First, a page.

'This court holds that the better practice in sentencing a convicted person is to afford him a personal opportunity to make a statement in his own behalf, which might include information in mitigation of punishment. Such a statement would be in addition to any made by counsel on behalf of the defendant, if counsel is minded to make a statement. The sentencing judge can make this personal opportunity clear by addressing an inquiry directly to the defendant, after hearing counsel if the latter desires to be heard. In our supervisory capacity we now establish this procedure for this jurisdiction, but we apply it prospectively only, that is, to sentences imposed after a certified copy of our judgment in these cases is issued to the District Court, which is to be done forthwith. * * *'
The Court of Appeals of the District of Columbia may indeed be right that it is the better practice in sentencing a convicted person to afford him an opportunity to make a personal statement in his own behalf. However, that Court did hold -- and this is the actual holding of the case -- that failure to give a convicted person such personal opportunity was not ground for setting aside the sentence. See also Howard v. United States, D.C.Cir.1957, 247 F.2d 537. It does not appear that the Court of Appeals of this Circuit has issued any such directive to the courts in this District as has been laid down in the District of Columbia.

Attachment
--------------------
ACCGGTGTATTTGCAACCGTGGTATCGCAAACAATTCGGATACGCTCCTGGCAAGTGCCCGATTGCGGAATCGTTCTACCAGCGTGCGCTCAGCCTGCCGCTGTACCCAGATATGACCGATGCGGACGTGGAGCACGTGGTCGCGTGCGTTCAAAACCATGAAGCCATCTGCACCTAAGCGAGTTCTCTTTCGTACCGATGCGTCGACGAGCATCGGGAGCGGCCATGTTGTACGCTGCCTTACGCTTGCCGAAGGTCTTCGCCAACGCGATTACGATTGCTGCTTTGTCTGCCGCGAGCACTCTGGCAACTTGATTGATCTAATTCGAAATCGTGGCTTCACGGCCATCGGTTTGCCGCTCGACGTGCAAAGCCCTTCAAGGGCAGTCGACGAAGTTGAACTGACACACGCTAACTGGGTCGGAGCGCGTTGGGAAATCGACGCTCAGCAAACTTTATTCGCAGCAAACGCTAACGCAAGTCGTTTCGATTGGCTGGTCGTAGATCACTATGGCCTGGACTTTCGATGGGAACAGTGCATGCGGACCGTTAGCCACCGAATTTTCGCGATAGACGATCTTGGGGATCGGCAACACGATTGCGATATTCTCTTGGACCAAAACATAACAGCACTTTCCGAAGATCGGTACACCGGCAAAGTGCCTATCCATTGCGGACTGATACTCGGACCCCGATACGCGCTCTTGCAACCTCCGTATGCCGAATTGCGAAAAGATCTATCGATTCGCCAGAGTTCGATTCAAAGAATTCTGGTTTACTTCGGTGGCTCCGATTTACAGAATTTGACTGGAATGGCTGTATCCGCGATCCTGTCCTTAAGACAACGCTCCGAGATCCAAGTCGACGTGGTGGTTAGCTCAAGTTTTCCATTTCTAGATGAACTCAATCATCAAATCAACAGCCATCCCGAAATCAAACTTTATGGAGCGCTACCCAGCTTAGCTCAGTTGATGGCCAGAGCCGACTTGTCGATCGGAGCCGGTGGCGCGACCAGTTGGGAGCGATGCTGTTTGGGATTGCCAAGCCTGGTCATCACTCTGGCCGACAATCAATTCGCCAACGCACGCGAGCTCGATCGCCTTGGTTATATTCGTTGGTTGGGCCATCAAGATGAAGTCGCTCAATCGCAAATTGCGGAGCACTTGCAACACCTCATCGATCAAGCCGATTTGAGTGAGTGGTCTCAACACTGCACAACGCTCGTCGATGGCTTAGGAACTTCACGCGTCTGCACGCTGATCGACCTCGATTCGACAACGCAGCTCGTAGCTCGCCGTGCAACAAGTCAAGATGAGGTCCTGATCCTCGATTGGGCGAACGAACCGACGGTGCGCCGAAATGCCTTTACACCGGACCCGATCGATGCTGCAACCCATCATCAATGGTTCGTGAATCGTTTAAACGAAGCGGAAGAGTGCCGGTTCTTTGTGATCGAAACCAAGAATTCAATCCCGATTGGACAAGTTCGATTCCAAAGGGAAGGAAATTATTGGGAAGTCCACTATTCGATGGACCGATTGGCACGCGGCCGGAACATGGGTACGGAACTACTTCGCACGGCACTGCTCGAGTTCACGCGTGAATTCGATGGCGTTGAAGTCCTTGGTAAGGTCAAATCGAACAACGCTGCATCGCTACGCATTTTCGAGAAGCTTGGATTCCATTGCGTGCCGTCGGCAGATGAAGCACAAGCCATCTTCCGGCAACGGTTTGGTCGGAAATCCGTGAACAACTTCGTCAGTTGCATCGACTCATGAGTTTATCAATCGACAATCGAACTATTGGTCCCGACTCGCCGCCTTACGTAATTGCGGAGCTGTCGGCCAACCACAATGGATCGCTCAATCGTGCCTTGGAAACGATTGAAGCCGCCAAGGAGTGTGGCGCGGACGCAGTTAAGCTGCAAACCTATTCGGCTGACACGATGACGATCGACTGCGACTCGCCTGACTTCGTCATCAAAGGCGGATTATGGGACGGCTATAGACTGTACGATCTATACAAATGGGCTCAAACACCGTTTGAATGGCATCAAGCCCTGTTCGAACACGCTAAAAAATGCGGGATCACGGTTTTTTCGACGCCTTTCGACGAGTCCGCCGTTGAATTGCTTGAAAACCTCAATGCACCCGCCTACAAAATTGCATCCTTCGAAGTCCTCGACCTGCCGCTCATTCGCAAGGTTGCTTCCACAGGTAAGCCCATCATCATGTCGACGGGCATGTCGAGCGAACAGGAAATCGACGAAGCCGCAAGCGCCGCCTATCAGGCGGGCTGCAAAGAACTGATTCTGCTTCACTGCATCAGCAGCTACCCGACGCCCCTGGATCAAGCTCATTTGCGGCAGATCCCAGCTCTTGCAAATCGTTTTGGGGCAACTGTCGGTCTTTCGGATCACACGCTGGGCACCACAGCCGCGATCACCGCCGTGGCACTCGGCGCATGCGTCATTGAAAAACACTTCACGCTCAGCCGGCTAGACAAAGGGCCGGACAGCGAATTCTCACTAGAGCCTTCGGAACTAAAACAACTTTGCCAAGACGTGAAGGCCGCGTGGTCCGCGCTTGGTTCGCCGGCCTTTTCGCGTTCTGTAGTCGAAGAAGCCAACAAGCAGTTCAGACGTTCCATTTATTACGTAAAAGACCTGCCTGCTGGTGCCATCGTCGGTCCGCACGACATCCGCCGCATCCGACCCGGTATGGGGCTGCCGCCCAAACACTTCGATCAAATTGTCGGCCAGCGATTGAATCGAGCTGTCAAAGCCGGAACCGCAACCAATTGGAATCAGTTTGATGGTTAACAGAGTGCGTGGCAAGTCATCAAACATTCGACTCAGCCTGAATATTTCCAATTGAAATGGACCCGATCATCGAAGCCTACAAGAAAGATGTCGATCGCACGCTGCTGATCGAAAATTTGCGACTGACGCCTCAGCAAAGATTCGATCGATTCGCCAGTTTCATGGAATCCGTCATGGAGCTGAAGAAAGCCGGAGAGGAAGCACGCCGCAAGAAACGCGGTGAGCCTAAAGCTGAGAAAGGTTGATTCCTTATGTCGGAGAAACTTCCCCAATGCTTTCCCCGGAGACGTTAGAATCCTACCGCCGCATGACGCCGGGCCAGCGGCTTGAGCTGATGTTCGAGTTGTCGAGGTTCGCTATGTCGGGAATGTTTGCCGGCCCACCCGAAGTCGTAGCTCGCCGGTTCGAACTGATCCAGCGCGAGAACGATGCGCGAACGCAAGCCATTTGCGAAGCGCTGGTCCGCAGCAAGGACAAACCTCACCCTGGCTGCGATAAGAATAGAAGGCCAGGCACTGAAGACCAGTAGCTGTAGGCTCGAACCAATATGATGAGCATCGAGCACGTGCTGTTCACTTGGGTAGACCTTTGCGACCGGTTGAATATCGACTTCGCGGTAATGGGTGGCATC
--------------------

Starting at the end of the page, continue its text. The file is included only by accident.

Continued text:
Essentially the defendant seeks to exalt formalism above substantial justice. The defendant has not shown that if he had been offered the opportunity to speak in person he would have added anything to that which his counsel already had said or that it would have affected in any way the sentence which was imposed.
The motion is denied. So ...